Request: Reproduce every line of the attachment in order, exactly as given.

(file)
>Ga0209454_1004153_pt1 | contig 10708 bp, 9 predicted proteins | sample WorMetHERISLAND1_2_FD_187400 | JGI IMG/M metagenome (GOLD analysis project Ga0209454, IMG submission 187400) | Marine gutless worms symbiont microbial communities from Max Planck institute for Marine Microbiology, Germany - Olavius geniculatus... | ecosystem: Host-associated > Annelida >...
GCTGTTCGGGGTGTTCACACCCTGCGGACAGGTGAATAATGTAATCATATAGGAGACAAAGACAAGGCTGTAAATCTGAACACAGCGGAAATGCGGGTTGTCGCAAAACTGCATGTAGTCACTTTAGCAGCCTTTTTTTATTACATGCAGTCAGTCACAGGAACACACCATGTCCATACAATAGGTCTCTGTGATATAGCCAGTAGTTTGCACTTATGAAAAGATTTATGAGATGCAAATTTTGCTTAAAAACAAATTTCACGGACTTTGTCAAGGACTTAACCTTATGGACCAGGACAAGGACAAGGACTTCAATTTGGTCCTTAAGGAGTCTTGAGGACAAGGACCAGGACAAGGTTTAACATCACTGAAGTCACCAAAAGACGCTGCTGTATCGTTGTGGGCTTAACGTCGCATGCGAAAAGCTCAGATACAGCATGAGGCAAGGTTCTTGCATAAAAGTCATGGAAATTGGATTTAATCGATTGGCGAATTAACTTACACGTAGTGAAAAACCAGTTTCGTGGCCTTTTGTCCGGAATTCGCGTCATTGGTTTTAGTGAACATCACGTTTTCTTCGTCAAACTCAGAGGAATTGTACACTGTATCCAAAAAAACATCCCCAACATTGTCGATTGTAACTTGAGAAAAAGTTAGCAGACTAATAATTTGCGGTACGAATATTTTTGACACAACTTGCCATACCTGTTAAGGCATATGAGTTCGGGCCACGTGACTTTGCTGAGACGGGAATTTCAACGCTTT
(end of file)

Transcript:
>Ga0209454_1004153_pt1 | contig 10708 bp, 9 predicted proteins | sample WorMetHERISLAND1_2_FD_187400 | JGI IMG/M metagenome (GOLD analysis project Ga0209454, IMG submission 187400) | Marine gutless worms symbiont microbial communities from Max Planck institute for Marine Microbiology, Germany - Olavius geniculatus... | ecosystem: Host-associated > Annelida >...
GCTGTTCGGGGTGTTCACACCCTGCGGACAGGTGAATAATGTAATCATATAGGAGACAAAGACAAGGCTGTAAATCTGAACACAGCGGAAATGCGGGTTGTCGCAAAACTGCATGTAGTCACTTTAGCAGCCTTTTTTTATTACATGCAGTCAGTCACAGGAACACACCATGTCCATACAATAGGTCTCTGTGATATAGCCAGTAGTTTGCACTTATGAAAAGATTTATGAGATGCAAATTTTGCTTAAAAACAAATTTCACGGACTTTGTCAAGGACTTAACCTTATGGACCAGGACAAGGACAAGGACTTCAATTTGGTCCTTAAGGAGTCTTGAGGACAAGGACCAGGACAAGGTTTAACATCACTGAAGTCACCAAAAGACGCTGCTGTATCGTTGTGGGCTTAACGTCGCATGCGAAAAGCTCAGATACAGCATGAGGCAAGGTTCTTGCATAAAAGTCATGGAAATTGGATTTAATCGATTGGCGAATTAACTTACACGTAGTGAAAAACCAGTTTCGTGGCCTTTTGTCCGGAATTCGCGTCATTGGTTTTAGTGAACATCACGTTTTCTTCGTCAAACTCAGAGGAATTGTACACTGTATCCAAAAAAACATCCCCAACATTGTCGATTGTAACTTGAGAAAAAGTTAGCAGACTAATAATTTGCGGTACGAATATTTTTGACACAACTTGCCATACCTGTTAAGGCATATGAGTTCGGGCCACGTGACTTTGCTGAGACGGGAATTTCAACGCTTT